NY State Bar Committee Divided Over Gay Marriage
New York Lawyer
By John Caher
New York Law Journal
ALBANY - The New York State Bar Association would advocate gay marriage legislation under a proposal put together by a closely divided special panel.
The 380-page report, which will be acted upon at a later date, underscores the divisive debate over how to recognize the equal protection and due process rights of same-sex couples. It traces the legal and historical traditions of marriage and civil liberties and concludes that homosexual couples are denied many of the rights and privileges afforded to heterosexuals.
Survey: homophobic crimes rise by 23%
Ben Townley, Gay.com UK
Figures from a newspaper survey suggest that homophobic hate crime has risen across the UK by an average of 23%, with statistics in one area increasing by as much as 210%.
The staggering figures, a result of an Independent on Sunday poll into 25 of the UK's 50 police forces, follow the recent spate of attacks in London that have shocked the LGBT and straight population of the capital, known for its 'live and let live' attitude.
But the poll found that officers were also seeing anti-gay hate crimes across the country.
While the Metropolitan Police figures suggest a 12.5% rise in homophobic attacks from January to September this year, Surrey Police saw an increase of 134%, while the Welsh region of Gwent saw a shocking increase of 210% in the same period.
Backers think gay-rights measure will pass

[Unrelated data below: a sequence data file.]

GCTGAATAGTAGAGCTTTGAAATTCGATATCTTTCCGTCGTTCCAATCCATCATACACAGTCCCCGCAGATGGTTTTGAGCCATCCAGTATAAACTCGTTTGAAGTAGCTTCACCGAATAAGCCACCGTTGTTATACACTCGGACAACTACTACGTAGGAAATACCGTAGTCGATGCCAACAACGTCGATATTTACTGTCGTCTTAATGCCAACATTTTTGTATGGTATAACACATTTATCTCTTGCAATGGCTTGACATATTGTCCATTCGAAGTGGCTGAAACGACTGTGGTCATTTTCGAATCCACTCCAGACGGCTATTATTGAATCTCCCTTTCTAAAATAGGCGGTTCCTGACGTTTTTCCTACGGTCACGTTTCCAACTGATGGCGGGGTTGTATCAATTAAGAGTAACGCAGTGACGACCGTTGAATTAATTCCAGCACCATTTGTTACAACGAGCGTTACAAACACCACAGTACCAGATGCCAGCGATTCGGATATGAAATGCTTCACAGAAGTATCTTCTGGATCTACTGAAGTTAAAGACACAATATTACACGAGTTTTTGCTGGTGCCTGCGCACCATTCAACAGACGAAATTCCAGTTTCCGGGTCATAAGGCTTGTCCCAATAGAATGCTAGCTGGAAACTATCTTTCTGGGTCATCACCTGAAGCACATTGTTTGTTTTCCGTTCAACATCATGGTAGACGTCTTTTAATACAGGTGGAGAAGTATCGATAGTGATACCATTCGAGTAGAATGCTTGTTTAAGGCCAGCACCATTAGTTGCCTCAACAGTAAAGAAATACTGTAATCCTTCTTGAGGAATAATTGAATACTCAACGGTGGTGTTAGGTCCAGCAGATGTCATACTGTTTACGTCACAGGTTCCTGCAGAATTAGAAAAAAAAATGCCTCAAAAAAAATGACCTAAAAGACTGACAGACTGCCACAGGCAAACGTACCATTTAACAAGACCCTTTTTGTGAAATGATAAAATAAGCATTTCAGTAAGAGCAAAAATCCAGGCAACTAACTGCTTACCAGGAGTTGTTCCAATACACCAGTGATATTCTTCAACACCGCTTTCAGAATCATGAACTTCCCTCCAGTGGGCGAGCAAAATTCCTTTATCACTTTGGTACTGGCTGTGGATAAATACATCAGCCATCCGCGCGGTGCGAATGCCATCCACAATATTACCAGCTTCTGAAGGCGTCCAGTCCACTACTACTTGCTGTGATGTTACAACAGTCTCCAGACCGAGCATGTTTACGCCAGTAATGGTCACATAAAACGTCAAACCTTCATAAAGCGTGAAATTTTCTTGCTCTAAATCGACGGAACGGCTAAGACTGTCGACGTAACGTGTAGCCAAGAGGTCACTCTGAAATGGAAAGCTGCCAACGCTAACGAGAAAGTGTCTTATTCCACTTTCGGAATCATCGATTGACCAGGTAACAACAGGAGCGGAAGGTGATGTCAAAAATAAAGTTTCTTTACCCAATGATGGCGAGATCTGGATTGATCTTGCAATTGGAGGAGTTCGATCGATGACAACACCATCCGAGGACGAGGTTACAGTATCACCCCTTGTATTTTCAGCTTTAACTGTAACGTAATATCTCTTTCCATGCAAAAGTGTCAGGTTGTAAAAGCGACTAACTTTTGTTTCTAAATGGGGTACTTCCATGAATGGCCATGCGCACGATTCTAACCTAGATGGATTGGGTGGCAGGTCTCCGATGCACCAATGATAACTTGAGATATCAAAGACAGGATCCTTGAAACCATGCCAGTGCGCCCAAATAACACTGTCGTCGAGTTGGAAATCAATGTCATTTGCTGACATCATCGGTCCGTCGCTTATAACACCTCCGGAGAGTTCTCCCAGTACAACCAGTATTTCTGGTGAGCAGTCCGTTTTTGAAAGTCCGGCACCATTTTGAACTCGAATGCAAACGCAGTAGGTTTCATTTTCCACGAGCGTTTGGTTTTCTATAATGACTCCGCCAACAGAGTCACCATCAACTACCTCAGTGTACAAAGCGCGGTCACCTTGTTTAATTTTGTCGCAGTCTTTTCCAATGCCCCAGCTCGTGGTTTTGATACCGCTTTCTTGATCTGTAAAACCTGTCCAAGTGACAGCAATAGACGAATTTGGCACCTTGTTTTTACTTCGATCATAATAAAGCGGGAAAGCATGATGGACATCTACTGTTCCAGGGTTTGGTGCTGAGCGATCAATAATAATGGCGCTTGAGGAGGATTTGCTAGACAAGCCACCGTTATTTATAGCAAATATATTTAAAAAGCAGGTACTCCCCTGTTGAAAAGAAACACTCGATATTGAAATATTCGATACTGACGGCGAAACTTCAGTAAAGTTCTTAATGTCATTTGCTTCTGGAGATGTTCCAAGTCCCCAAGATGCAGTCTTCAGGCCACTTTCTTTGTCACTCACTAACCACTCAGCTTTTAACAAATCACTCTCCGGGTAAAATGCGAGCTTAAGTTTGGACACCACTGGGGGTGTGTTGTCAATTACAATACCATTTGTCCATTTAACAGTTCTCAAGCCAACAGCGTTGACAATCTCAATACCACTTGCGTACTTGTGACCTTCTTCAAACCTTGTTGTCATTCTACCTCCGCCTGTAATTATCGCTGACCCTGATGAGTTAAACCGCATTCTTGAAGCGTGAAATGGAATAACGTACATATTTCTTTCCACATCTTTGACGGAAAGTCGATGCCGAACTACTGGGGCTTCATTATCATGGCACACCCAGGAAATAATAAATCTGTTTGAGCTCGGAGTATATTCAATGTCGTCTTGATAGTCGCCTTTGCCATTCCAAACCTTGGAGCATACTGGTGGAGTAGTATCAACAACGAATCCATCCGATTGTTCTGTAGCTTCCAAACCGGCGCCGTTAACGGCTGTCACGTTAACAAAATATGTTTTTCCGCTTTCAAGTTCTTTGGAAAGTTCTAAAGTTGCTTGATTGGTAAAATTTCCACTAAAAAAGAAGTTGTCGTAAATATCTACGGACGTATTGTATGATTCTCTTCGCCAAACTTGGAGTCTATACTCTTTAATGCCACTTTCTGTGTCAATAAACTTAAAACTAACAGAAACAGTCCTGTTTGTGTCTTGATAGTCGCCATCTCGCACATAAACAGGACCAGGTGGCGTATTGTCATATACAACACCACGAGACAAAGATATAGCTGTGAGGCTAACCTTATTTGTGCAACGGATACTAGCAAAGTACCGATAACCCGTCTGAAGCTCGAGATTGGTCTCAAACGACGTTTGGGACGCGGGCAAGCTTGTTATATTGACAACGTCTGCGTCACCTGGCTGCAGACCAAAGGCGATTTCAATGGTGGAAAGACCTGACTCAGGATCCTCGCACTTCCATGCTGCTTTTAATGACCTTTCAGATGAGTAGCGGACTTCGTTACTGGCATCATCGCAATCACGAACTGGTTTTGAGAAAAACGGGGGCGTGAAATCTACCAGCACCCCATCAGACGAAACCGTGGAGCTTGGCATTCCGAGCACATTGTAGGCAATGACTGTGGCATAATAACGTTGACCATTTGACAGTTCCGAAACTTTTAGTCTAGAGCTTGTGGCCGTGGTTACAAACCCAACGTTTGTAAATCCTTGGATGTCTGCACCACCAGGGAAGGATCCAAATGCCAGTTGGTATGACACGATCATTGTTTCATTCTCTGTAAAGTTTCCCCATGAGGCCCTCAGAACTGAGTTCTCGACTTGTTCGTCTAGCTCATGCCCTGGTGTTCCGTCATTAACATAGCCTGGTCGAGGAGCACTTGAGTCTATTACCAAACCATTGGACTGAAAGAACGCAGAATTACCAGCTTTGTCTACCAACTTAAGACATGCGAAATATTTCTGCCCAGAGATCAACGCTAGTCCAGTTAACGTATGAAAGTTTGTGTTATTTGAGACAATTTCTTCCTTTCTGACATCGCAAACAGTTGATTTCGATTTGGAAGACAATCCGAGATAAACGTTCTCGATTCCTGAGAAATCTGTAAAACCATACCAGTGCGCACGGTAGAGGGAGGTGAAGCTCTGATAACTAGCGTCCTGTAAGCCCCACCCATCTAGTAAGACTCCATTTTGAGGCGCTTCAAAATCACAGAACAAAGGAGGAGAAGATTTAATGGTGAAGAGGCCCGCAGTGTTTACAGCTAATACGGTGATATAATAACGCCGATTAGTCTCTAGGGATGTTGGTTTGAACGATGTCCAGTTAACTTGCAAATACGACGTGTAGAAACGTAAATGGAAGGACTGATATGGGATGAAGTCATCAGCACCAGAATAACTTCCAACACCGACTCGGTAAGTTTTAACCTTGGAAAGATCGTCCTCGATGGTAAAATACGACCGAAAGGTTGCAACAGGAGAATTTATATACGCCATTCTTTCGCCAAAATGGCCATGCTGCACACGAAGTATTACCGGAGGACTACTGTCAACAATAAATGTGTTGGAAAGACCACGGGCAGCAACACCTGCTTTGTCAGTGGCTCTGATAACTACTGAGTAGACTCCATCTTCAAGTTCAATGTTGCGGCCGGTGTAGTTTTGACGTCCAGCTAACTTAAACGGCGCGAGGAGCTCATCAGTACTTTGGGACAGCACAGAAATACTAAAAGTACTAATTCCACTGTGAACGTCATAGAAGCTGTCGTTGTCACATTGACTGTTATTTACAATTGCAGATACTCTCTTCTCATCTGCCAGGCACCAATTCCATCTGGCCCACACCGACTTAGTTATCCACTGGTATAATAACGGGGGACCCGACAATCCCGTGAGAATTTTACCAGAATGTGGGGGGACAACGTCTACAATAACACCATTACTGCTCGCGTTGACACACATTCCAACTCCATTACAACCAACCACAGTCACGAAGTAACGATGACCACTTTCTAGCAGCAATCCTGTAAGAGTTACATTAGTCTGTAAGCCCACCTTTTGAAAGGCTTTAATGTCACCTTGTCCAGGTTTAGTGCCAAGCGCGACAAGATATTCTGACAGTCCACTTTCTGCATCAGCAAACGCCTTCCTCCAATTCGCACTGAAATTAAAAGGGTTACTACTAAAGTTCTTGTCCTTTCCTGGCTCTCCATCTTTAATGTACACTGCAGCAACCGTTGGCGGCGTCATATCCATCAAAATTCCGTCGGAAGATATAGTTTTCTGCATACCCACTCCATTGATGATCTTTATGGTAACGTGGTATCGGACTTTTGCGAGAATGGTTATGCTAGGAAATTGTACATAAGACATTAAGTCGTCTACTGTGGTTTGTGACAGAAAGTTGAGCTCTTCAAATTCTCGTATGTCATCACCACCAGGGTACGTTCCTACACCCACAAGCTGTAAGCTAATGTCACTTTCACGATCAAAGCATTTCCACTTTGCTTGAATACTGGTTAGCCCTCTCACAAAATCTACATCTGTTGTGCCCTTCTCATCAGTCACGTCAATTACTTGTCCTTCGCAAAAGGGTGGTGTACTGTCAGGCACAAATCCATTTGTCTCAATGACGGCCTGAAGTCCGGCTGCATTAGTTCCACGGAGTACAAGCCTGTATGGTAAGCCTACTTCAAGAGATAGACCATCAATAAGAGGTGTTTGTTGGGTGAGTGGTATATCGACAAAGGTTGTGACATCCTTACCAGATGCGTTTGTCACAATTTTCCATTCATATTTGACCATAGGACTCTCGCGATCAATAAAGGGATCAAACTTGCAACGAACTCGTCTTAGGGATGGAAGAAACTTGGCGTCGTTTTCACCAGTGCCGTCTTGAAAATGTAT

Louisville councilman to introduce ordinance
By Joseph Gerth
Metro Council member Dan Johnson will introduce an ordinance Thursday that would renew Louisville's controversial provision prohibiting discrimination against gays and lesbians.
Johnson's proposal would re-enact the Jefferson County civil-rights ordinance that bans discrimination because of sex, religion, race, ethnicity, disability, sexual orientation or gender identity. Without council action, the ordinance will expire in three years.
Secrecy pervades gay life on Zanzibar
By Helen Nyambura
ZANZIBAR (Reuters) - It's the eve of Ramadan, the holy month for Muslims, but Hamedi says he will not set foot in a mosque for the whole fasting period, or at any other time for that matter.
As a homosexual in the devoutly Islamic Indian Ocean island, Hamedi is afraid other worshippers will attack him if he dares enter a mosque.
"They know I am gay, they throw stones at me on the streets, they insult me. I don't have time for them, I keep to my business," Hamedi said, asking that his name and profession be kept secret.
To the outside world, Zanzibar is a laid-back tourist's paradise but in recent months, Islamic groups have spearheaded a campaign to cleanse the island of "corrupting" practices such as homosexuality and alcohol
Montana State May Chop Gay Benefits
by The Associated Press
(Bozeman, Montana) Montana State University is reviewing its policy allowing gay couples married in other states to rent family housing in light of last week's approval of a statewide ban on gay marriage.
Leslie Taylor, MSU's legal counsel, said she needed to analyze the impact of Constitutional Initiative 96 and how it could affect school policy.
MSU has always required students applying for family or graduate housing to show proof of a legal relationship, such as a marriage license or guardianship of a child, Taylor said.
An unmarried heterosexual couple living together, for example, would not qualify, she said.
Concerns shadow Palms Springs gay pride parade
The Associated Press
PALM SPRINGS, Calif. -- Concerns about last week's election and a court ruling voiding same-sex marriages loomed large over a gay pride parade attended by more than 1,000 people Sunday